LinearRegression())])pipe_knr = Pipeline([('scl', StandardScaler()),('knr',
KNeighborsRegressor(n_neighbors = 3))])pipe_svr = Pipeline([('scl', StandardScaler()),('svr',
SVR(kernel='linear',C=1.0))])sc_y = StandardScaler()train_score_lr = train_score_knr = train_score_svr = n = 15for i in range(n):
X_train, X_test, y_train, y_test = train_test_split( X, y,
y_train_std = sc_y.fit_transform(y_train[:,
train_score_lr = np.append(train_score_lr,
scoring ='r2' , cv = 10)))
train_score_knr = np.append(train_score_knr,
scoring ='r2' , cv = 10)))
train_score_svr = np.append(train_score_svr,
scoring ='r2' , cv = 10)))train_mean_lr = np.mean(train_score_lr)train_std_lr = np.std(train_score_lr)train_mean_knr = np.mean(train_score_knr)train_std_knr = np.std(train_score_knr)train_mean_svr = np.mean(train_score_svr)train_std_svr = np.std(train_score_svr)
3.2 Output from machine learning model
print('R2 train for lr: %.3f +/- %.3f' %
(train_mean_lr,train_std_lr))print('R2 train for knn_lr: %.3f +/- %.3f' %
(train_mean_knr,train_std_knr))print('R2 train for svm_lr: %.3f +/- %.3f' %
3.3 Generate visualization of cross-validation score
marker='o',markerfacecolor='blue', markersize=10, label= 'Linear Regression')plt.plot(range(n),train_score_knr,color='green', linestyle='dashed',
marker='s',markerfacecolor='green', markersize=10, label = 'KNeighbors Regression')plt.plot(range(n),train_score_svr,color='red', linestyle='dashed',
marker='^',markerfacecolor='red', markersize=10, label = 'Support Vector Regression')plt.grid()
plt.title ('Mean cross-validation R2 score vs. random state parameter', size = 14)
plt.xlabel('Random state parameter', size = 14)
plt.ylabel('Mean cross-validation R2 score', size = 14)
3.4 Model’s performance on test set
pipe_lr.fit(X_train, y_train_std)pipe_knr.fit(X_train, y_train_std)pipe_svr.fit(X_train, y_train_std)r2_score_lr = r2_score(y_test,
sc_y.inverse_transform(pipe_lr.predict(X_test)))r2_score_knr = r2_score(y_test,
sc_y.inverse_transform(pipe_knr.predict(X_test)))r2_score_svr = r2_score(y_test,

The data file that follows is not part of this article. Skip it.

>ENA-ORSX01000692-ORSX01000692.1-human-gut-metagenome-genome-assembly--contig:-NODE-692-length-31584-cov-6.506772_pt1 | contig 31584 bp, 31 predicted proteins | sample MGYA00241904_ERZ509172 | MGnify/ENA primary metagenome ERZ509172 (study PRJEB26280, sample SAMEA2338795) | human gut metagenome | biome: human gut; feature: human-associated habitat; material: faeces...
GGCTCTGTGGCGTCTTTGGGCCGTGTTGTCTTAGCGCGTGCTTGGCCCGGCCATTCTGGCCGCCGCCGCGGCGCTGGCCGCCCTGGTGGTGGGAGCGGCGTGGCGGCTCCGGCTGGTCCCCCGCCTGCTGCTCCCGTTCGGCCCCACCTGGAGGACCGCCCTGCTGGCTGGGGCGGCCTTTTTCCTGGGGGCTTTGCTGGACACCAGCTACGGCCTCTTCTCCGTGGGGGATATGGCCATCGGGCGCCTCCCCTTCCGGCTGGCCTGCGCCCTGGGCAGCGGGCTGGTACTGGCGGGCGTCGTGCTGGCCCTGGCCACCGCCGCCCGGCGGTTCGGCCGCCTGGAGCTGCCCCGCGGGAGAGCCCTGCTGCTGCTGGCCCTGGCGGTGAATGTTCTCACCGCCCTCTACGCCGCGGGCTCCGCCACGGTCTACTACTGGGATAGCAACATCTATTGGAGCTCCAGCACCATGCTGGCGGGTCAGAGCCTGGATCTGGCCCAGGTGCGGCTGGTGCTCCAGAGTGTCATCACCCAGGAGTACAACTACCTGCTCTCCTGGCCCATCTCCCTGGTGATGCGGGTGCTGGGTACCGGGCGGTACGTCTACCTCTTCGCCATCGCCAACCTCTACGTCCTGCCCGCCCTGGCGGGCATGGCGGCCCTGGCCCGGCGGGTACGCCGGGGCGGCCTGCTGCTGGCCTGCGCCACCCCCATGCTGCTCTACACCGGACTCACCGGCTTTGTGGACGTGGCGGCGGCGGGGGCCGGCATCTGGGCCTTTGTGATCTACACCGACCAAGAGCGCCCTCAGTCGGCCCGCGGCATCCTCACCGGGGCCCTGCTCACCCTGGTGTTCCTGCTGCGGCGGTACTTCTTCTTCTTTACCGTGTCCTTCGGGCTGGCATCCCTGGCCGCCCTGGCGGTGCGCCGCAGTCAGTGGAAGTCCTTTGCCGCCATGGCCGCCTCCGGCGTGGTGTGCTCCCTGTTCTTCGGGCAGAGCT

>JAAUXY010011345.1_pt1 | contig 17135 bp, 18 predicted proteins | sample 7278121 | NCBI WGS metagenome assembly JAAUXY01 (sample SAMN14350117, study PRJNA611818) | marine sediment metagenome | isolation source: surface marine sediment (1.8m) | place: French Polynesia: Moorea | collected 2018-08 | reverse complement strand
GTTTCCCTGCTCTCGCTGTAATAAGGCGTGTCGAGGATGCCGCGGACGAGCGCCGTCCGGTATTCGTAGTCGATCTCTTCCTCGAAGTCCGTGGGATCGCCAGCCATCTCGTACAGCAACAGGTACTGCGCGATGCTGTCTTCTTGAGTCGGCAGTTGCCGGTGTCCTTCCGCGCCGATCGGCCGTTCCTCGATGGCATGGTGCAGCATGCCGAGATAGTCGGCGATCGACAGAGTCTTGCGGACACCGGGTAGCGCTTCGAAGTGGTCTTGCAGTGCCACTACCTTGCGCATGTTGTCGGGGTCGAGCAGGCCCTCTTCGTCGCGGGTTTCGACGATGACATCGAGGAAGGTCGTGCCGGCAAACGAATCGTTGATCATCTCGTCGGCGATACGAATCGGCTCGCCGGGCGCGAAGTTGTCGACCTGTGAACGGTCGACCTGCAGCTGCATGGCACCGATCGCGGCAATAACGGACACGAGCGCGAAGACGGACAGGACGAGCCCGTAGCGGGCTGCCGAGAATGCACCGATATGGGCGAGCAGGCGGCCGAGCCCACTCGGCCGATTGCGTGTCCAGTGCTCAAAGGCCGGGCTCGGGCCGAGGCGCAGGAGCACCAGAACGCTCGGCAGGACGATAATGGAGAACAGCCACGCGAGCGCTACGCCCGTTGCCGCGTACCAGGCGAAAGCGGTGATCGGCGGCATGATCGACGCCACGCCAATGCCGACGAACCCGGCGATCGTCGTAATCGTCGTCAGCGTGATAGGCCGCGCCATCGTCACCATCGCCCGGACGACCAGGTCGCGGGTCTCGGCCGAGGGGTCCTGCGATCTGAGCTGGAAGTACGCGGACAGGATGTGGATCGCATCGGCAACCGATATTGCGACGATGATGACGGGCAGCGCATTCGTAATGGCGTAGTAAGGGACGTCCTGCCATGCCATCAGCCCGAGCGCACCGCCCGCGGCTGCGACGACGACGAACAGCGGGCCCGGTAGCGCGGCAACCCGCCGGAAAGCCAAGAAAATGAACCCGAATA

sc_y.inverse_transform(pipe_svr.predict(X_test)))print('R2 test for lr: %.3f ' % r2_score_lr)print('R2 test for knr: %.3f ' % r2_score_knr)print('R2 test for svr: %.3f ' % r2_score_svr)
Score your final model to generate predictions. Make your model available for production. Retrain your model as needed.
In this stage, the final machine learning model is selected and put into production. The model is evaluated in a production setting in order to assess its performance. Any mistakes encountered when transforming from an experimental model to its actual performance on the production line has to be analyzed. This can then be used in fine-tuning the original model.
Based on the results from section 3, we observe that Linear Regression and Support Vector Regression perform almost at same level, and better than KNeighbors Regression. So the final model selected could either be Linear Regression or Support Vector Regression.
In summary, we have discussed the main stages of a machine learning process. This tutorial illustrates the practical steps involved in the machine learning process. We have illustrated our calculations using a regression problem, but the same process is applicable for classification projects equally.
Additional Data Science/Machine Learning Resources
For questions and inquiries, please email me: firstname.lastname@example.org